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Power from water

               The world’s first commercial wave farm went live at the end of September in Agucadoura, located off the coast of northern Portugal. Designed by Pelamis Wave Power, the farm employs three Wave Energy Converters– snakelike, semi-submerged devices that generate electricity with hydraulic rams driven by waves. This first phase of the new renewable energy farm is rated at 2.25 MW with 3 machines, and the the second phase will add an additional 25 machines to bring the capacity to 21 MW – enough to power 15,000 homes!

              We’ve been following the Pelamis Wave Power project since last year and are very excited to see it come to fruition. Each Pelamis Wave Energy Converter measure 140 meters long and 3.5 meters in diameter, so they do take up significant amount of space out in the ocean. Still, the potential from this energy source is huge – the world’s waves are estimated to generate 2 Terawatts of power. To put that in perspective, the US currently has a generating capacity of just over 1 TW.

             Pelamis Wave Energy Converters are tethered to the ocean floor by cables and are pointed perpendicular to the coastline. Each device is composed of several sections connected with articulated joints. As the waves roll in past the device, each section is driven up and down, while the hydraulic rams inside resist the motion. This resistance pumps high pressure fluid through hydraulic motors, which drive electric generators, thereby producing electricity. This electricity is then transmitted via underwater cables to the mainland.
             Naturally, the amount of electricity generated depends upon the power of the waves at any given time, so like wind and solar energy, the electricity generated is not on demand. It’s an exciting renewable resource however, and Portugal’s new wave farm marks an important first step towards proving the technology, creating demand, and driving down the price. Soon you might see these off your local beach, assuming the conditions are right.

                America is getting its very first wave power farm! Ocean Power Technologies, a New Jersey-based firm, is currently installing giant buoys off the coast of Reedsport, Oregon. Once all ten buoys are in place, developers hope to use them to harness the energy of wave motion and generate power for hundreds of area homes.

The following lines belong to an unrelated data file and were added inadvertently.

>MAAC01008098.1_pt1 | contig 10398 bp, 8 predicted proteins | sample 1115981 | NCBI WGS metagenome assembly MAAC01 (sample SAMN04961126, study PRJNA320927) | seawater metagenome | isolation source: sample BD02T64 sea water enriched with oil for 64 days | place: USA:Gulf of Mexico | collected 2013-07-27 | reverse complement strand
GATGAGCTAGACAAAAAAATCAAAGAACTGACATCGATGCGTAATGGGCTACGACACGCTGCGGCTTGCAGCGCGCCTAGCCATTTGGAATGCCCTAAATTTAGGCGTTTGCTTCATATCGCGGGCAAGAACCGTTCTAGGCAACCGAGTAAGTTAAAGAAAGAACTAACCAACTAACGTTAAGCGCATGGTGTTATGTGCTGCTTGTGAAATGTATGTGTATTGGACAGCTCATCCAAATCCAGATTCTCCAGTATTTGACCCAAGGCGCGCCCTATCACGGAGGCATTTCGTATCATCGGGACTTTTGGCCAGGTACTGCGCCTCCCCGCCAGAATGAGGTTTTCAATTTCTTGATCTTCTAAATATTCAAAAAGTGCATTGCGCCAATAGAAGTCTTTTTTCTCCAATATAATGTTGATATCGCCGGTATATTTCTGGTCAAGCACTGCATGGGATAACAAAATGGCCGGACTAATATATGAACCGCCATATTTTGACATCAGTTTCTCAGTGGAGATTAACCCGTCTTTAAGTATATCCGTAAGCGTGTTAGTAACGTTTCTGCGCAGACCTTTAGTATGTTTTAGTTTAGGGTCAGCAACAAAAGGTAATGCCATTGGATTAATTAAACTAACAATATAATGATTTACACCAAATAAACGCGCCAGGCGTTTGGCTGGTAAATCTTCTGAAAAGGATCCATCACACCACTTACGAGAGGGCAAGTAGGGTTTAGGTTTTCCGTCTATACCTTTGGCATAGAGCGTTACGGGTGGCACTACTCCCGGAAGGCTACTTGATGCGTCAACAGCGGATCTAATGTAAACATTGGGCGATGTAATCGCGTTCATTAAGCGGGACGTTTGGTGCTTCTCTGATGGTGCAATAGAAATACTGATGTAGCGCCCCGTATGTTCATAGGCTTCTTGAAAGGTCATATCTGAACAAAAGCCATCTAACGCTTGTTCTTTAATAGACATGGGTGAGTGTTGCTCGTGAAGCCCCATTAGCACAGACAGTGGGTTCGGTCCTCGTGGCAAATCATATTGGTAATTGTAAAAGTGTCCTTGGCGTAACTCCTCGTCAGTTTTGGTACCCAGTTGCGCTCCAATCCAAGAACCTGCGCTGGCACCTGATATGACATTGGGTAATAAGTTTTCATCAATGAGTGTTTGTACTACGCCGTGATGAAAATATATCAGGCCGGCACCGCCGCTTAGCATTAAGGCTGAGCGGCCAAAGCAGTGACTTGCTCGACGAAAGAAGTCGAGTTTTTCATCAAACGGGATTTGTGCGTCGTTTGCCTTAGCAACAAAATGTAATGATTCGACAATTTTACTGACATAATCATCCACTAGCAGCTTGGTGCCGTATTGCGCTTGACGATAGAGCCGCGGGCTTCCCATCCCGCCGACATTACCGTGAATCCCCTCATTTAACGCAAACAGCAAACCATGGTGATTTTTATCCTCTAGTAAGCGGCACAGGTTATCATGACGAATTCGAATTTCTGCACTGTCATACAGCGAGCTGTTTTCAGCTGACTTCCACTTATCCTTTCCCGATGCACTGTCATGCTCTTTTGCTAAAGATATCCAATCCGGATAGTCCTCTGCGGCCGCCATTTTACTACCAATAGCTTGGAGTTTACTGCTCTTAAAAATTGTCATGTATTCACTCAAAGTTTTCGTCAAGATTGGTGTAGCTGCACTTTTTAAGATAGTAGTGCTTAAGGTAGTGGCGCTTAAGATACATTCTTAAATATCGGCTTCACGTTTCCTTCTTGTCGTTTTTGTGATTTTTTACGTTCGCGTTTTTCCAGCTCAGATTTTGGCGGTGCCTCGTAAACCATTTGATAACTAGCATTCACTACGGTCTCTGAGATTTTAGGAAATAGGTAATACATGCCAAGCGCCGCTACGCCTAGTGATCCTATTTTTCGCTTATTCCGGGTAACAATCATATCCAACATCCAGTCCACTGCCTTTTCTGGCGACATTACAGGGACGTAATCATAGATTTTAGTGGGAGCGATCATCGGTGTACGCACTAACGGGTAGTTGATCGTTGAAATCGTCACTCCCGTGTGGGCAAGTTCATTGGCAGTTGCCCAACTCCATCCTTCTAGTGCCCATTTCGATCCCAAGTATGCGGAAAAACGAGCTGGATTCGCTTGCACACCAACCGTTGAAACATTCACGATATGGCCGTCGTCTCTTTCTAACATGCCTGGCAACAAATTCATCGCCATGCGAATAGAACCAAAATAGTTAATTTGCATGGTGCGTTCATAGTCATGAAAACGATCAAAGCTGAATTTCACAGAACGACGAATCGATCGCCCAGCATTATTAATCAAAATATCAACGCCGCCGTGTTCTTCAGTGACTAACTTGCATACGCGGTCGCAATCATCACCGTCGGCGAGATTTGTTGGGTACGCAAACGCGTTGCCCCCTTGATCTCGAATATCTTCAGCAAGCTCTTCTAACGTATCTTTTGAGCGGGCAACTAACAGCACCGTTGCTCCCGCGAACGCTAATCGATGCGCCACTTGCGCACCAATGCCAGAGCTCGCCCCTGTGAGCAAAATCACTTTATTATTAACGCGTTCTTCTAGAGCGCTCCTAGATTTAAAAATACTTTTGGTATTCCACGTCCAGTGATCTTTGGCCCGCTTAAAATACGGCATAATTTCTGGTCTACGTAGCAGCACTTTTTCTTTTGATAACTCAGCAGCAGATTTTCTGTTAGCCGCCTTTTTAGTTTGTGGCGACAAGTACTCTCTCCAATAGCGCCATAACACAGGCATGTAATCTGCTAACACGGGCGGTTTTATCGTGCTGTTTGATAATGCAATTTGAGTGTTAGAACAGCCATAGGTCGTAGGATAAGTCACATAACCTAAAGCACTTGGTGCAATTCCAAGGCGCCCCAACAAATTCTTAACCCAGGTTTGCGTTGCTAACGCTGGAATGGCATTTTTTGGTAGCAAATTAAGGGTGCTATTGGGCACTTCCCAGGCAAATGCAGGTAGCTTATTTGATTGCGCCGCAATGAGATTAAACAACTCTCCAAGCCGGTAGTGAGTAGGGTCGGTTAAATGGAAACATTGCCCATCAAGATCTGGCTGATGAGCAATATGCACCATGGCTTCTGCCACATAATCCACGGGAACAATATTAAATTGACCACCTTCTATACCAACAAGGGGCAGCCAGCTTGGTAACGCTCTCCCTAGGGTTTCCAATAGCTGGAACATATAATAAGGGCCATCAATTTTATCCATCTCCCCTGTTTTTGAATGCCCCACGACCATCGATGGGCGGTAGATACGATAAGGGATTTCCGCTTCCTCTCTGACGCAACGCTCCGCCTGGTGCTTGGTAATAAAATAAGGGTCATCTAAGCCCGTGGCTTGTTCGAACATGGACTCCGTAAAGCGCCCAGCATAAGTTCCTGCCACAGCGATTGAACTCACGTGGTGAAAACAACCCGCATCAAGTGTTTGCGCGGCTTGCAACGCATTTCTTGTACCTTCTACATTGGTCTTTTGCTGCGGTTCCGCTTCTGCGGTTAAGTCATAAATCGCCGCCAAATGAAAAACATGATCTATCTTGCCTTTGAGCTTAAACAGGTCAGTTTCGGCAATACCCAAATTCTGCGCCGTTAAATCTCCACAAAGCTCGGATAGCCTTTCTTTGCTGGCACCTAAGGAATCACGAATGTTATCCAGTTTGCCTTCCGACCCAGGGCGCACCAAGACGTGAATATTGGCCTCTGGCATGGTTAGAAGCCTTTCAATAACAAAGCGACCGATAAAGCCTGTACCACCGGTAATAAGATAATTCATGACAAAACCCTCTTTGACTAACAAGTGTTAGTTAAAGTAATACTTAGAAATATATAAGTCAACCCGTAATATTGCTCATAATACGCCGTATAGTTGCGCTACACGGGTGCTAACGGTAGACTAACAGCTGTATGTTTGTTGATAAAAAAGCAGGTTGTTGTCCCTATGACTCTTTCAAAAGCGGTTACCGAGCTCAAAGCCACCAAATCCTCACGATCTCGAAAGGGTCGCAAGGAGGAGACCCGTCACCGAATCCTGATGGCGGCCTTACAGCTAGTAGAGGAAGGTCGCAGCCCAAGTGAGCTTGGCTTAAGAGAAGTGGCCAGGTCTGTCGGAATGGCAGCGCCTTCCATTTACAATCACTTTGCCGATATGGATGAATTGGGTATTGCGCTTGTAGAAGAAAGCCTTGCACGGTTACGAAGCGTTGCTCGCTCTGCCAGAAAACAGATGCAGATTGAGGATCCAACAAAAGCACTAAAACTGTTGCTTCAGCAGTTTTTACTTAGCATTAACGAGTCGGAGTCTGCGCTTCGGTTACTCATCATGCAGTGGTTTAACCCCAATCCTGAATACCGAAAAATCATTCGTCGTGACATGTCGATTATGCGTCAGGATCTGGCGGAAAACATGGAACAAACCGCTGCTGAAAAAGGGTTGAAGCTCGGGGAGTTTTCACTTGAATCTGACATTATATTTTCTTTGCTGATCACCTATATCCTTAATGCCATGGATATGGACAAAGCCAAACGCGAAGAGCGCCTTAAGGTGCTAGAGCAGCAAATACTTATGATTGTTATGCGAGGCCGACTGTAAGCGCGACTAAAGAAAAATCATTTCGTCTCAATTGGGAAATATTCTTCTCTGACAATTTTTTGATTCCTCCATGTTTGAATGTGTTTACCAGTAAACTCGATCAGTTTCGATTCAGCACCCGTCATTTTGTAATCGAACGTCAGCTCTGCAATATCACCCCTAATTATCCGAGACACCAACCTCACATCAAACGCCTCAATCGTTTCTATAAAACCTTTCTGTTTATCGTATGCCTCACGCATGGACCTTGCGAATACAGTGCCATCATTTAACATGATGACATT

Each buoy will measure about 150 feet tall by 40 feet wide and weigh in at about 200 tons. A float on each craft rises and falls with the rolling of the waves, driving an attached plunger’s up-and-down movement. A hydraulic pump then converts that movement into a spinning motion, which drives an electric generator. The electricity produced by the generator moves from sea to land via submerged cables. Right now, developers are finishing up construction on the first buoy, and it will take about 60 million big ones to finish up all ten. Once the entire system is on place, about 400 homes will derive their power from Oregon’s coastal waters.

         Construction of the first buoy is an encouraging development, but the system still has some challenges to overcome. For one, wave power  currently costs about six times that of wind power (although once the technology is optimized it should see comparable prices, especially because waves are more predictable than wind or solar power). Secondly, keeping the buoys in place and free from damages caused by big waves can be tricky.  
                And so far, wave power’s history doesn’t paint the most promising picture: The world’s first commercial wind farmopened in 2008 in Portugal, but power production was suspended due to financial difficulties. Moreover, two years ago, a Canadian-produced wave power device sank off Oregon’s coast.                Still, if engineers can master the art of cost-effective wind power, it would be a huge boon for the renewables field. Waves  are both free and predictable, so harnessing them to generate electricity would be great. Other wind farm projects are currently underway in countries like Spain, Scotland, Western Australia and England. If all goes according to plan,Oregon's wind farm will see completion by 2012.

by  "environment clean generations"

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